What you see. The starting point for addressing any equine health related issue is your observation.


Limb Folds or Collapses when Bearing Weight


A system of bones, tendons and ligaments within the horse's legs lock the limb into a resting weight bearing position. Normal horses can doze on their feet, exerting minimal muscular effort. This system of ropes and pulleys is known as the "passive stay apparatus" in the front limb and the "reciprocal apparatus" in the hind limb. Normal spinal and nerve function are also required for this system to function properly.

If any component of this system is damaged, then limb function is compromised and the horse might collapse when they bear weight. Loss of this function usually causes a horse great distress as they repeatedly try to bear weight, only to have the limb collapse under their weight.

I differentiate this from a non-weight bearing lameness. In this case, it is the lack of structural integrity that is causing the horse distress. Pain may be playing a role but it is less this than the loss of weight bearing ability. Examples of injuries that can cause this collapse to occur is radial nerve paralysis in the forelimb, sciatic paralysis or the severing of the gastrocnemius muscle in the hind limb.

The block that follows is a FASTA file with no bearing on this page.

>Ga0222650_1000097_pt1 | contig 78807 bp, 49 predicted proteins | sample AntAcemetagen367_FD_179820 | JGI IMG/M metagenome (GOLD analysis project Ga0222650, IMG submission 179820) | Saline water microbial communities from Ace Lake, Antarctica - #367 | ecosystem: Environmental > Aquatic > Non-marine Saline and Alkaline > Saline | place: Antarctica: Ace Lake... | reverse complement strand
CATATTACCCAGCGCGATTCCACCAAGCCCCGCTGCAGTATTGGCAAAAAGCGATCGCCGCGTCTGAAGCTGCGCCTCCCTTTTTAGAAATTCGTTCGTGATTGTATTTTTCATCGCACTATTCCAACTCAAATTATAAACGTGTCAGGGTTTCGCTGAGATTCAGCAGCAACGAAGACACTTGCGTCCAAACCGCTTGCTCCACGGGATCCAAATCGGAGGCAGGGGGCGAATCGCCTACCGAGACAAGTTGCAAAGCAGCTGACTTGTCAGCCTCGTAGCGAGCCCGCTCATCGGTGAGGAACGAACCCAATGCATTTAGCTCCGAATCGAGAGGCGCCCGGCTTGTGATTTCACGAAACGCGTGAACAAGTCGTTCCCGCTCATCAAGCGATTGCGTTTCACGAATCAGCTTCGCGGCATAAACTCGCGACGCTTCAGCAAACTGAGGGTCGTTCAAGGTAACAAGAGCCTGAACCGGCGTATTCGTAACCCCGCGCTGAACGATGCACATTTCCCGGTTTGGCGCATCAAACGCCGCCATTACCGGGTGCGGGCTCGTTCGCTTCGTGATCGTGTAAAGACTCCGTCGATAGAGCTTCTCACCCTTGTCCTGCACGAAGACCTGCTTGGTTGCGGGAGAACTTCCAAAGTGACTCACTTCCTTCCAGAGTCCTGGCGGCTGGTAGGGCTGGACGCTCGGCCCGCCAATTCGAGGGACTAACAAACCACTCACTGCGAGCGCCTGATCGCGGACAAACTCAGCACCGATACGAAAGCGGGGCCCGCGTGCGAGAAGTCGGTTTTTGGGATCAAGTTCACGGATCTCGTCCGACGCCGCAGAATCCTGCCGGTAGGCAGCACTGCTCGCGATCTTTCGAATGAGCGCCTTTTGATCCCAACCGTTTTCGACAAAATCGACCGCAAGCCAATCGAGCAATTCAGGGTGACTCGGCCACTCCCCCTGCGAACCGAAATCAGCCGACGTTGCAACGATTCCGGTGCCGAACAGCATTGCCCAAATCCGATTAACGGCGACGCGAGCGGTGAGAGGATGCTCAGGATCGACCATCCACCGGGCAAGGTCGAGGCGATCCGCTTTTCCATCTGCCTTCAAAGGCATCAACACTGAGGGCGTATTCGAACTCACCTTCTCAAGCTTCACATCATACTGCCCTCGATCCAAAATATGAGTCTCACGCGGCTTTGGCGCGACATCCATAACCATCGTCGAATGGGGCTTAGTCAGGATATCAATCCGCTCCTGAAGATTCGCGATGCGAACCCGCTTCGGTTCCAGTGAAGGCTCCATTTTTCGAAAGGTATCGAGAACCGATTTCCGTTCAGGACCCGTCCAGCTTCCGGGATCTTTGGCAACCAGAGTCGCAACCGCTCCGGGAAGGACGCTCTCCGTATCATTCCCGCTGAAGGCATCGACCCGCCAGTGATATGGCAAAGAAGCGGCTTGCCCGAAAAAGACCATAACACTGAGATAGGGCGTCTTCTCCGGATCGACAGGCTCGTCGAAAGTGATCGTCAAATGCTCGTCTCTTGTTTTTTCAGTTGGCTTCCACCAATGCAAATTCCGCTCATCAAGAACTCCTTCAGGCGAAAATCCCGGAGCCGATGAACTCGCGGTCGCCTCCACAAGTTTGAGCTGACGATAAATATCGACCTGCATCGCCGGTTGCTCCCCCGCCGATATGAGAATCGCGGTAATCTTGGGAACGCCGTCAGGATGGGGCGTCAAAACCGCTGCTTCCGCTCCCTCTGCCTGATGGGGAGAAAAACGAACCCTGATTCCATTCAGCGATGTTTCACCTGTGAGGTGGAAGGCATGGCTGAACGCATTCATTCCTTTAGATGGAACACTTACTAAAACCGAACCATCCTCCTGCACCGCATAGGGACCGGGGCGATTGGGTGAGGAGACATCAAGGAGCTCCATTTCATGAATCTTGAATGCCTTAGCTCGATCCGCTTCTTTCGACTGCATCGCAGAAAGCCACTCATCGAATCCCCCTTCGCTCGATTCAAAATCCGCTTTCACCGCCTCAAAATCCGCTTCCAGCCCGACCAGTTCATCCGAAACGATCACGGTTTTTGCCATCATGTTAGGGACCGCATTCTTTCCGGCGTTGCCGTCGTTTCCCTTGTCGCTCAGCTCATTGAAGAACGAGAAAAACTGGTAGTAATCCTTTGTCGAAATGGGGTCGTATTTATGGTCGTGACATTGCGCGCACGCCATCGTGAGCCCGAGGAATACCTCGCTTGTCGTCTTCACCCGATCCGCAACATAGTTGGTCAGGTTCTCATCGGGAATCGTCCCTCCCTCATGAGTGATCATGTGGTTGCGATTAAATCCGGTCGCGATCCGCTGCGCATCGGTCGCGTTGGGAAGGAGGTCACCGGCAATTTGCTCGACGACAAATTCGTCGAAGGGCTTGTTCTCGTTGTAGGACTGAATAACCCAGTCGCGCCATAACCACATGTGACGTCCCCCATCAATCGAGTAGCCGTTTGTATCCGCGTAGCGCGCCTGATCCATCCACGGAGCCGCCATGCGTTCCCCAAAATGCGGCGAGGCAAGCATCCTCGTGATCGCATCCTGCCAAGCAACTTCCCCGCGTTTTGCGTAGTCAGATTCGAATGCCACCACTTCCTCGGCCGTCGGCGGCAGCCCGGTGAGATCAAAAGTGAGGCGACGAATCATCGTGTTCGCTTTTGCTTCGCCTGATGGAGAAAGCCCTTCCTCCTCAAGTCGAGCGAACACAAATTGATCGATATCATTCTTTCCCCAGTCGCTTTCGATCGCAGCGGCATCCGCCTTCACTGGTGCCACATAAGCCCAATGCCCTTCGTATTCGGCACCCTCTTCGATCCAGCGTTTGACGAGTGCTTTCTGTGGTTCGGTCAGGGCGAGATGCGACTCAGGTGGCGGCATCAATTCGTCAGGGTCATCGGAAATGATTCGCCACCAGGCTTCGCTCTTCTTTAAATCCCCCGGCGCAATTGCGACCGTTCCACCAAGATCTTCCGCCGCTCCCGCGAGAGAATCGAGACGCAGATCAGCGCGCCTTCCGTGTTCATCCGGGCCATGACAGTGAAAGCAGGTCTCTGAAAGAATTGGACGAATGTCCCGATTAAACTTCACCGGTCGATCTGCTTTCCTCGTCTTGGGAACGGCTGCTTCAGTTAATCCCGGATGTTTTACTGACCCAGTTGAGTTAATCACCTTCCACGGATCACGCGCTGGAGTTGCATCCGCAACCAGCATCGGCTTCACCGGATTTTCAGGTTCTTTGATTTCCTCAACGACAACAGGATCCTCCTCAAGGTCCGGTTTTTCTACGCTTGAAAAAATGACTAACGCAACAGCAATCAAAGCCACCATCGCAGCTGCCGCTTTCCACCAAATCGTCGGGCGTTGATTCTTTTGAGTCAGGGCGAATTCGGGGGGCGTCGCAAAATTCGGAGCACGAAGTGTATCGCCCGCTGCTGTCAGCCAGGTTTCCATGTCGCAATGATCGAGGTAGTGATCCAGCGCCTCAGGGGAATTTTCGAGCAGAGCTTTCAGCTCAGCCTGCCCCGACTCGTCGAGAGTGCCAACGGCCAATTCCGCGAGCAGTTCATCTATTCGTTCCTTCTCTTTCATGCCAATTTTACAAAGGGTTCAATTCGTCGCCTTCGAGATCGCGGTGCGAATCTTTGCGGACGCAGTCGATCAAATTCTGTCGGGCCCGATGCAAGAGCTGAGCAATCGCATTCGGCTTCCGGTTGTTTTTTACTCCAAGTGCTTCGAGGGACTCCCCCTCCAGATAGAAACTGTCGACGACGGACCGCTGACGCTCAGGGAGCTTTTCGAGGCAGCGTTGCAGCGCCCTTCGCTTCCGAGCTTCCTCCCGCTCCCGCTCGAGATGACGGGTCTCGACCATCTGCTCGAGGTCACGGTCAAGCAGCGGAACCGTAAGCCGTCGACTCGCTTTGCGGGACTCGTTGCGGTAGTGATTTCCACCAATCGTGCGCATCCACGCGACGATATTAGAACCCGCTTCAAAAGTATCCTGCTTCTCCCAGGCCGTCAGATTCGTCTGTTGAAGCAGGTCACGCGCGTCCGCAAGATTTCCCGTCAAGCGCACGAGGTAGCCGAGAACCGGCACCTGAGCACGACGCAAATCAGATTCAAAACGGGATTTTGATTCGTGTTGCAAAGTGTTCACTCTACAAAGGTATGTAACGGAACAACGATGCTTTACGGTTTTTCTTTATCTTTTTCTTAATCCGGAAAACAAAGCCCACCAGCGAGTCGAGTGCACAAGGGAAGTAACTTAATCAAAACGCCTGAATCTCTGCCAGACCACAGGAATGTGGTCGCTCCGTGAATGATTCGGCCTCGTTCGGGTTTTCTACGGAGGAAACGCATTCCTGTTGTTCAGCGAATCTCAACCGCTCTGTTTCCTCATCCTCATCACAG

• Code Red

    Call Your Vet Immediately, Even Outside Business Hours

your role


What To Do

When faced with this observation, contact your vet immediately. If non weight-bearing persists, there is danger to the other (supporting) limb. If possible, move the horse into an area with moderately deep, soft bedding where they can lie down. Be careful of the horse collapsing and injuring you.

your vet's role

Your vet will try to determine the cause of this dysfunction. Depending on the injury, splinting can sometimes be used to position the limb into bearing weight while healing takes place.
Questions Your Vet Might Ask:
  • Can I have your location and directions to get to you as soon as possible?
  • When did you first notice this?
  • What is the horse's age, sex, breed and history?
  • Does the horse have a history of accident or injury?
  • Do you notice evidence of physical injury, such as hair loss or swelling?
  • Was the horse recently anesthetized?
  • What are the results of the Whole Horse Exam (WHE)?

Treatments Your Vet May Recommend

A way to resolve the condition or diagnosis. Resolving the underlying cause or treating the signs of disease (symptomatic treatment)

Very Common
more treatments

Author: Doug Thal DVM Dipl. ABVP